Batches of the AstraZeneca vaccine that were suspended in several European countries following reports of blood clots, have not been distributed in Portugal, according to the Portuguese health authorities, local media reported on Saturday.
The country’s Directorate-General for Health (DGS) and Portuguese regulator Infarmed said in a joint statement that the decision by some countries to temporarily suspend the AstraZeneca vaccine was “a precautionary measure,” and that the link between vaccination and thromboembolic events had not been confirmed.
The health authorities added that “people can be vaccinated according to the schedule made” and that “vaccine safety is of the utmost importance.”
The European Medicines Agency (EMA) and all competent national authorities, including Infarmed and DGS, are “continuously monitoring the safety of vaccines, to ensure that the benefits outweigh any potential risks, in conjunction with its international partners,” according to the statement.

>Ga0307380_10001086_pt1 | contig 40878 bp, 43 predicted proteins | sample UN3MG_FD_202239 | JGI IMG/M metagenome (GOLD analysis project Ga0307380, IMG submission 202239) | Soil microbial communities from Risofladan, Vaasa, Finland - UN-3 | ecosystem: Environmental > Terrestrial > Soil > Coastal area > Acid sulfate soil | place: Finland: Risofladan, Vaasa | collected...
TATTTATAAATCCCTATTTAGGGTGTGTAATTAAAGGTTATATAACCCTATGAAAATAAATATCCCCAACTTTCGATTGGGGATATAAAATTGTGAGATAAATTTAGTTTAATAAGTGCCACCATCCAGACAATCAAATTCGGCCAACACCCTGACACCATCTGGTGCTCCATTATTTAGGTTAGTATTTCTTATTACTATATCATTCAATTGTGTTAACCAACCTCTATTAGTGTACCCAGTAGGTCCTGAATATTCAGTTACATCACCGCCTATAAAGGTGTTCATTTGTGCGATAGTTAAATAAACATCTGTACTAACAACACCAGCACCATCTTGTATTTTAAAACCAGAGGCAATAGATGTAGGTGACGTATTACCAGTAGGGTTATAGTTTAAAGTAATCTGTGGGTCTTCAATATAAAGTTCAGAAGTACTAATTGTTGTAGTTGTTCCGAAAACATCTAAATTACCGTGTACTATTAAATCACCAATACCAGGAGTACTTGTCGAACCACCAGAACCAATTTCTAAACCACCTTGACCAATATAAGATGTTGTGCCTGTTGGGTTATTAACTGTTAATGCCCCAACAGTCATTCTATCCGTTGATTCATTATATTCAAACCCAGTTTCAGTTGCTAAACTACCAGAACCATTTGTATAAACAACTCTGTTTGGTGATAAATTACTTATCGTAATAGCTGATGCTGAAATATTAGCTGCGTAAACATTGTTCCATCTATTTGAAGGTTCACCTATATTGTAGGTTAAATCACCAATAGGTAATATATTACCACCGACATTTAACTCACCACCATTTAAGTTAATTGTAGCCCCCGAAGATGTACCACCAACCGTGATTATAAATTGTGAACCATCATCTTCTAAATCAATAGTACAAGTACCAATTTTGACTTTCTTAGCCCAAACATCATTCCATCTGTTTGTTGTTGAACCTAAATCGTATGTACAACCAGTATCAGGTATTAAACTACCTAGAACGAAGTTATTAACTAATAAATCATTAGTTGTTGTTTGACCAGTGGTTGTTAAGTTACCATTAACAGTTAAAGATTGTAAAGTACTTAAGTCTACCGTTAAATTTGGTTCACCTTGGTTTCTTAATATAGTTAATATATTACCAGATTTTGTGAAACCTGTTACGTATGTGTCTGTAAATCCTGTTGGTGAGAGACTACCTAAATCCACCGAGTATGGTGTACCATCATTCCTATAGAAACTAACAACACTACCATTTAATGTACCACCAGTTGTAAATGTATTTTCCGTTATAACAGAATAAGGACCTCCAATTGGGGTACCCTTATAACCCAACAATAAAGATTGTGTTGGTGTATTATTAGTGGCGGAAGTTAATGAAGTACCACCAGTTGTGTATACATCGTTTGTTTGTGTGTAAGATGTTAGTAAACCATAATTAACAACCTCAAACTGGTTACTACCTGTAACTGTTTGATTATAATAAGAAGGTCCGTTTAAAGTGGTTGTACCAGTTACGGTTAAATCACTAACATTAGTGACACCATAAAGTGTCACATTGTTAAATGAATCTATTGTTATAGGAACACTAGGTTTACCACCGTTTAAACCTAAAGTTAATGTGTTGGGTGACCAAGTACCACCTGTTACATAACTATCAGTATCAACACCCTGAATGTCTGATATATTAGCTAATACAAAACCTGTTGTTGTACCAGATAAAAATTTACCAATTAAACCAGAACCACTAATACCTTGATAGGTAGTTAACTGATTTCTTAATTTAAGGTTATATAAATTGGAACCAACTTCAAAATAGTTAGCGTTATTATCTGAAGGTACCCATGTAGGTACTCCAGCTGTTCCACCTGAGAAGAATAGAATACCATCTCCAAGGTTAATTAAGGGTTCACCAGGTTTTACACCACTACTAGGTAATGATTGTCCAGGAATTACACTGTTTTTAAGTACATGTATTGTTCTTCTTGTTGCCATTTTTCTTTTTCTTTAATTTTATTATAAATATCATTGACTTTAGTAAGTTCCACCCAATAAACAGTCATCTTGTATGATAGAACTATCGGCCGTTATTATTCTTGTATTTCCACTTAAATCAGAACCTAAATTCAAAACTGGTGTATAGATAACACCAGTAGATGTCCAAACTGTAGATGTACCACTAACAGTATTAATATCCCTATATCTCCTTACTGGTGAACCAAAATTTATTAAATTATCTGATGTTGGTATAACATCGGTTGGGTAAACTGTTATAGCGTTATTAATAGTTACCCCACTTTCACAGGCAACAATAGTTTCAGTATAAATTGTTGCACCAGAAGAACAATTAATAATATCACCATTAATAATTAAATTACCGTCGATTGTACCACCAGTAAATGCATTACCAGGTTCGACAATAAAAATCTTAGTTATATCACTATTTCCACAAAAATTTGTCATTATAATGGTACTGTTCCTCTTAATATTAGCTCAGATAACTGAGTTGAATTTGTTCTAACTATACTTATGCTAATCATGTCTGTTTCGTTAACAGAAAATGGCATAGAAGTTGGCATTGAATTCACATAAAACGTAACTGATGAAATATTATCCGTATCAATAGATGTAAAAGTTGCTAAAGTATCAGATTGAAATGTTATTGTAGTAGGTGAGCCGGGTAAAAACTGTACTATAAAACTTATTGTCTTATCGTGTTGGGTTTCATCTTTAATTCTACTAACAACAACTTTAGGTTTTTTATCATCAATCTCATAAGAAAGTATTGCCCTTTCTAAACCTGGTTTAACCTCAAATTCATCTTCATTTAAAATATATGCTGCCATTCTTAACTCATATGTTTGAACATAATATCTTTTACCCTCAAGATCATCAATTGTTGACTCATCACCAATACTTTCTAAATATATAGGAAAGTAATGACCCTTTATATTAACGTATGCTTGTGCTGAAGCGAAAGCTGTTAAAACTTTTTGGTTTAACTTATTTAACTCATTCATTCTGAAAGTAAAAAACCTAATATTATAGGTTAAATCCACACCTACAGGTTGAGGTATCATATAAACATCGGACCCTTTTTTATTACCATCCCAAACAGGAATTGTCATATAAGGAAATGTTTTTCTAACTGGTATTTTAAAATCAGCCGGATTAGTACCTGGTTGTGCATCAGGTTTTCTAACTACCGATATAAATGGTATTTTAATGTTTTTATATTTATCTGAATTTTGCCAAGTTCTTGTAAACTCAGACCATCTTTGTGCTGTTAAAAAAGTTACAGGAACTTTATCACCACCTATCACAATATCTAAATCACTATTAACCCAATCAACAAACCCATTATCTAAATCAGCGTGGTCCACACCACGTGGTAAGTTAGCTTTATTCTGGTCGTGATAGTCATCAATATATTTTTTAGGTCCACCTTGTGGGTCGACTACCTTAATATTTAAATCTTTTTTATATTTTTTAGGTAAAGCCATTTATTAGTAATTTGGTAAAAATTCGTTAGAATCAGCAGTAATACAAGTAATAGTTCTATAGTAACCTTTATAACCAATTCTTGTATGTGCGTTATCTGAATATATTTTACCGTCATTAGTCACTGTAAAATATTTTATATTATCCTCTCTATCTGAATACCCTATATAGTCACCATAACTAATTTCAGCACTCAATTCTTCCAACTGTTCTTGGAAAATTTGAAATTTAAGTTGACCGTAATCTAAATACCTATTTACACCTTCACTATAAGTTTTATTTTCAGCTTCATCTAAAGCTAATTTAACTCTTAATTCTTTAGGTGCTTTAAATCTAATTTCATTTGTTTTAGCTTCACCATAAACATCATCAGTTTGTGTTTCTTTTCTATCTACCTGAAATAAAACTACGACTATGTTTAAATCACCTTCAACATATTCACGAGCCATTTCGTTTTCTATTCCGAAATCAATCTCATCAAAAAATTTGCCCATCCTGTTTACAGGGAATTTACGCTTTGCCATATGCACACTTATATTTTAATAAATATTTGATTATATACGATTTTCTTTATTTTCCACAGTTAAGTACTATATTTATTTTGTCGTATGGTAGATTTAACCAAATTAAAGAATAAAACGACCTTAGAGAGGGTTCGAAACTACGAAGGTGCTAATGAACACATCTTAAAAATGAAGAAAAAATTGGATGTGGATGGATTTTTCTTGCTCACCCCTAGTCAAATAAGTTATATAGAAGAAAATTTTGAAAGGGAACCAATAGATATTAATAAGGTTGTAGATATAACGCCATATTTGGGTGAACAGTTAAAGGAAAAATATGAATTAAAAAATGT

DGS and Infarmed said that “thromboembolic events can occur naturally, and are not uncommon” and that the number of cases reported so far among vaccinated people in the European Union is not higher than that which occurs naturally in the general population.
“So far, the available evidence does not confirm that this vaccine is the cause of the thromboembolic events recorded after vaccination, and these events are being carefully assessed by national and European experts,” they pointed out.
Around 5 million people have already received the AstraZeneca vaccine in the EU. The DGS and Infarmed reiterated that “the benefits of this vaccine continue to outweigh the risks, so the vaccine can continue to be administered on the dates scheduled for that purpose.”